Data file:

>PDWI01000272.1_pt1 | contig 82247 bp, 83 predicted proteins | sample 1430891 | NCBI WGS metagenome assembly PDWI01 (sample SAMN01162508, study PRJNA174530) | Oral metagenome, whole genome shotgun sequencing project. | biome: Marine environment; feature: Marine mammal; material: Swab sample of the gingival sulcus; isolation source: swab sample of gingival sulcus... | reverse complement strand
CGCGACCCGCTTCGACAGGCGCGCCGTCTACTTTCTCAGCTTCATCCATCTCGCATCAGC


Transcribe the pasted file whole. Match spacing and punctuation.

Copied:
>PDWI01000272.1_pt1 | contig 82247 bp, 83 predicted proteins | sample 1430891 | NCBI WGS metagenome assembly PDWI01 (sample SAMN01162508, study PRJNA174530) | Oral metagenome, whole genome shotgun sequencing project. | biome: Marine environment; feature: Marine mammal; material: Swab sample of the gingival sulcus; isolation source: swab sample of gingival sulcus... | reverse complement strand
CGCGACCCGCTTCGACAGGCGCGCCGTCTACTTTCTCAGCTTCATCCATCTCGCATCAGC